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Sweet justice for those imbeciles who thought they were untouchable. Now they'll think twice before trying to pull this shit again.
 

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Discussion Starter #23


What they said in their defence

https://www.bbc.com/news/world-europe-49974289

Oriol Junqueras, former vice-president of Catalonia: "Voting and defending the republic from a parliament cannot be a crime."

Jordi Cuixart, president of Catalan language and culture organisation Òmnium Cultural: "What we did on 1 October [holding the 2017 referendum] was an exercise of collective dignity."

Carme Forcadell, ex-speaker of the Catalan parliament: "I didn't take part in any strategy, I restricted myself to fulfilling my duties as parliament speaker."

Jordi Turull, former Catalan government spokesman: "We weren't looking to involve people [in the bid for independence], that already existed, and so a political solution had to be provided."

Joaquim Forn, former Catalan interior minister: "I defended the referendum as a politician, but told Catalan police to follow court orders."

Jordi Sànchez, activist and ex-president of the Catalan National Assembly: "I am the victim of an injustice - there are no ideas or principles that should be silenced."

Raül Romeva, former external relations minister: "There is no international treaty prohibiting the right to self-determination. Not even the Spanish Constitution."

Dolors Bassa, ex-labour minister: "It was always clear to us that if a lot of people turned out to vote, it would help us when negotiating [with Madrid]... independence was always seen as something to be agreed."

Josep Rull, former territorial minister: "People vote and it's good that parties deliver... our manifesto was not challenged in court."

Carles Mundó, former justice minister: "The vote was not paid for with public funds, I saw [it] as a political protest."

Meritxell Borràs, former governance minister: "[The vote was] a political expression [that] held no legal consequences."

Santi Vila, former business minister: "I saw the referendum as a political protest."
 

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Re: Police brutality in Catalonia to stop independence referendum

Of course, I mean slaves running away from their masters used to be illegal not that long time ago.
This is wrong on so many levels :facepalm: Catalans (Im one) are not slaves but citizens of a fully democratic, advanced country, enjoying (as an autonomous region of Spain) the highest level of self-goverment any region in the world has. Catalans are also among the richest citizens of Spain. If Catalans (Im one) wanted independence there is a legal, constitutional procedure for that. The so-called referendum was not declared ilegal by the central goverment but by the Constitutional Court, the highest Court in the country. In advanced, democratic countries things are done legally, not by force or by mobs in the street. Catalan political leaders were openly defying legality for years in what they called "process", an ilegal endeavour to ilegally abolish the democratic Spanish Constitution and Catalan Estatute of Autonomy in the territory of Catalonia and replace it by an autocratic (on top of illegal) "republic" where, among other things, judges were to be directly appointed, and removed, by the head of goverment. They never had the majority in Catalonia for that, as seen in every election for our Catalan parlament and goverment, where independentist parties never had majority. So they wanted to do it by force and do it now, they needed independence to get away with decades of corruption, as judges were already on their backs.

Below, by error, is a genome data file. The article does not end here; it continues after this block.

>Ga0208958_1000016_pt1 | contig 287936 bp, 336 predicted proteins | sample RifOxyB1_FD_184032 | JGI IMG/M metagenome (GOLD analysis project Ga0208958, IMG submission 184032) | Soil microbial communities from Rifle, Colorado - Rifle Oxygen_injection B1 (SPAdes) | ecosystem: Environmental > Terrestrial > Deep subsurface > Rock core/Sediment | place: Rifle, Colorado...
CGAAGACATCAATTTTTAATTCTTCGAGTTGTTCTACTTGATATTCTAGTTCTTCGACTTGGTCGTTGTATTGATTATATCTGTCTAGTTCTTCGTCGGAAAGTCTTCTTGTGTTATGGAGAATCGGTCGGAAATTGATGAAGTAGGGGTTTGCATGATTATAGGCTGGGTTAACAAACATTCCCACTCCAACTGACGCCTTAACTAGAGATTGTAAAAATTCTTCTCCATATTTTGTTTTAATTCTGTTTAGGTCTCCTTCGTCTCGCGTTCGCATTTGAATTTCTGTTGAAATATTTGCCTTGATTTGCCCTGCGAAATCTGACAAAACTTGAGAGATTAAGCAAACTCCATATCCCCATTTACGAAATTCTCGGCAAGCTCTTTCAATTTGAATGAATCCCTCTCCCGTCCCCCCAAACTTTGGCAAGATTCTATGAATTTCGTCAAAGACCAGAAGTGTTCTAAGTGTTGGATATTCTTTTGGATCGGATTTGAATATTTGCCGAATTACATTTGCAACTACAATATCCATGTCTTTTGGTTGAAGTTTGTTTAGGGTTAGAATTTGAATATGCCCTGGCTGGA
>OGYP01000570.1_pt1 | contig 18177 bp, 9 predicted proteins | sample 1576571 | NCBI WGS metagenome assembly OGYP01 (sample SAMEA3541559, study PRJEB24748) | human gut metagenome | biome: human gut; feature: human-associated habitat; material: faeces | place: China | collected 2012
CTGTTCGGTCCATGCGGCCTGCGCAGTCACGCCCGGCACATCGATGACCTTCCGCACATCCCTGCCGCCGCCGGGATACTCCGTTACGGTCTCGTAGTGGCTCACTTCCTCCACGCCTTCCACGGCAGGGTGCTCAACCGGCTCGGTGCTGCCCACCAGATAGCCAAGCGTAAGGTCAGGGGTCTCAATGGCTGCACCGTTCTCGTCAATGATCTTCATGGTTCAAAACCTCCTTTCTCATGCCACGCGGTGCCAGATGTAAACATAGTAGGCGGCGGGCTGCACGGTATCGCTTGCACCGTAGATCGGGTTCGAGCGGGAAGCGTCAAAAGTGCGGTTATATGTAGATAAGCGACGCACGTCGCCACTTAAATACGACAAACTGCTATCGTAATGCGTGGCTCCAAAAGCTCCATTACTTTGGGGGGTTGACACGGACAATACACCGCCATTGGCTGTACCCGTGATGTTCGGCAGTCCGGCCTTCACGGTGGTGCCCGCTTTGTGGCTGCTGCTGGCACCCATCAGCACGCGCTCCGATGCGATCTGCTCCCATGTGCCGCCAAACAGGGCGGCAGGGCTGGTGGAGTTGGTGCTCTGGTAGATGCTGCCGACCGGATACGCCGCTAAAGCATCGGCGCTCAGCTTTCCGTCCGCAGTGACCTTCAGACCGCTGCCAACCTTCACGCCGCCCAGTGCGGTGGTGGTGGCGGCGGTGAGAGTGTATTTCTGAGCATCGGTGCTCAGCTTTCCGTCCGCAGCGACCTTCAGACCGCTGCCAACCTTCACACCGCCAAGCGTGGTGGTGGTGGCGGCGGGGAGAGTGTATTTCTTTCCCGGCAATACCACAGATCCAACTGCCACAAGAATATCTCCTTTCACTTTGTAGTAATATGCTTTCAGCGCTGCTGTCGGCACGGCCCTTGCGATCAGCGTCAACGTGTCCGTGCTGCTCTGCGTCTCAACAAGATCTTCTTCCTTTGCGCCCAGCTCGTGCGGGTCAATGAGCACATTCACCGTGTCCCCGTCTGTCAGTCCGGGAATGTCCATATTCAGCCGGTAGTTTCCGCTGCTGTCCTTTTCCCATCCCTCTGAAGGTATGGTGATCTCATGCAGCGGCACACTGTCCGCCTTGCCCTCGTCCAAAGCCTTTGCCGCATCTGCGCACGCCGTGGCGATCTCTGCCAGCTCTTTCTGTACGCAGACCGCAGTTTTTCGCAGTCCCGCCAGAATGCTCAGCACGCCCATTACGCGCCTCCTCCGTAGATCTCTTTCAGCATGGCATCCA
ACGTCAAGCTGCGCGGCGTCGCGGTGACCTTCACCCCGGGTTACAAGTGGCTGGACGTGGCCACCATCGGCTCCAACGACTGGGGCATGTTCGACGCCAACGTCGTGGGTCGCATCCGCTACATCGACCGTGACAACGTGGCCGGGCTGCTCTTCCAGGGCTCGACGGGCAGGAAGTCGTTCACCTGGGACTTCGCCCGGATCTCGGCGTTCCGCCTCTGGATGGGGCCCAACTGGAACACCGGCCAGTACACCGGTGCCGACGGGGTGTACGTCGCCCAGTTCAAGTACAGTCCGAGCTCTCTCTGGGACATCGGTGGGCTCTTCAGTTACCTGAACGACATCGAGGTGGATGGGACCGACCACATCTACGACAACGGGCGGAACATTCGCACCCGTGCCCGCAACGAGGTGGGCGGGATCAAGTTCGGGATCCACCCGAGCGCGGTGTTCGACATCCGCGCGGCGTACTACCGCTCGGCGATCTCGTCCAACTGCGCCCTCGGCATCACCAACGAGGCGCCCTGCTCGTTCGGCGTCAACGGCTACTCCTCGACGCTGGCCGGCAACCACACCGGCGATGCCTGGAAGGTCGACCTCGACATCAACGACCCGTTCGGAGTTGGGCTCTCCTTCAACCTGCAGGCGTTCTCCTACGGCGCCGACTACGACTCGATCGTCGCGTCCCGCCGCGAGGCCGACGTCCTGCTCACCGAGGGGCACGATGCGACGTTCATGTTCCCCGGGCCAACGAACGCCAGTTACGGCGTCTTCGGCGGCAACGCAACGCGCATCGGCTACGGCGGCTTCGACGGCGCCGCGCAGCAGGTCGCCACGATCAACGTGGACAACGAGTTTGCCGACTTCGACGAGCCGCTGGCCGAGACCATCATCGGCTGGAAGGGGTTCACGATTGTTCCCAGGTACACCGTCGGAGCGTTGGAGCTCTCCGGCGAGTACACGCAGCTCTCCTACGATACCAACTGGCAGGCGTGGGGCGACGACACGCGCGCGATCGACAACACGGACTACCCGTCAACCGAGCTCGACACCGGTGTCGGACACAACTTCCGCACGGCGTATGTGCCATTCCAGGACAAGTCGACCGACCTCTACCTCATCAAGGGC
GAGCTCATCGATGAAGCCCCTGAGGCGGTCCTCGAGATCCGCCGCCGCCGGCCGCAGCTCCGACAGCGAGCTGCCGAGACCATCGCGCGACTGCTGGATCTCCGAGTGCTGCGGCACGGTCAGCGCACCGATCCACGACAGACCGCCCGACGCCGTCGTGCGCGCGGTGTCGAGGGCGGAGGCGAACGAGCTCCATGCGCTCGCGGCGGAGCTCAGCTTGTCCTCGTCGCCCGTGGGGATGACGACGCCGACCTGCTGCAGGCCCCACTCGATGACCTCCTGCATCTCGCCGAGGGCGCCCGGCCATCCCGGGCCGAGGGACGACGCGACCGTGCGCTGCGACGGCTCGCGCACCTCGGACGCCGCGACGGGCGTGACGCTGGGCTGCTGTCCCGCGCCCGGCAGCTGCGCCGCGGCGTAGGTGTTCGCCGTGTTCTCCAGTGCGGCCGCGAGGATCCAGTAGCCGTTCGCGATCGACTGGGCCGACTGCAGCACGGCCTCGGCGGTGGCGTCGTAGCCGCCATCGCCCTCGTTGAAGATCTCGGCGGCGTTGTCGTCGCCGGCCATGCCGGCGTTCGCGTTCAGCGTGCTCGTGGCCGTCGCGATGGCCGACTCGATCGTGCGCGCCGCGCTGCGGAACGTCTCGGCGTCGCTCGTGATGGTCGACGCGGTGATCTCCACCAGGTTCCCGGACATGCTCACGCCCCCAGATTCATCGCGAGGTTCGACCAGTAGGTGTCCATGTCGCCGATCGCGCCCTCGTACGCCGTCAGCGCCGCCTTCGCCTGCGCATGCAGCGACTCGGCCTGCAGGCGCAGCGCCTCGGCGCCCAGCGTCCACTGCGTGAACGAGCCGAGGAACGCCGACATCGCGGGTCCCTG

So, those leaders were charged and processed by the Supreme Court with all the garanties of a democratic justice and found gilty. End of story. This is not some islamic dictatorship with judges appointed and sacked by the autocrat (Turkey) but a fully democratic country and every political goal is pursuable by legal means. Unlike most countries, including UE, where Constitution can not be ammended in certain things, like unity of the country, our Constitution is fully ammendable from alpha to omega, including secesion or even disintegration of the nation, but it must be done legally.

Those leaders are criminals and they are well in jail. Hopefully they will learn what democracy and rule of law is.
 

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Re: Police brutality in Catalonia to stop independence referendum

This is wrong on so many levels :facepalm: Catalans (Im one) are not slaves but citizens of a fully democratic, advanced country, enjoying (as an autonomous region of Spain) the highest level of self-goverment any region in the world has. Catalans are also among the richest citizens of Spain. If Catalans (Im one) wanted independence there is a legal, constitutional procedure for that.
I didn't mean it literally, come on. :lol: Something being legal or illegal doesn't necessarily mean it's right or just, laws change all the time.
 

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You break the law, you're in jail. Quite simple. It's called civilization, specially when the broken law is expression of the democratic will of the people, as it is the case in Spain.

Anyway these criminals will very soon be on the street because Catalonia is such an opressed, enslaved :)facepalm:) country that it controls the prisons in its territory as part of its competences, so Catalan authorities (currently independentists) will apply all the benefits they legally can and all these criminals will be home in a matter of weeks, going to jail only to sleep at nights.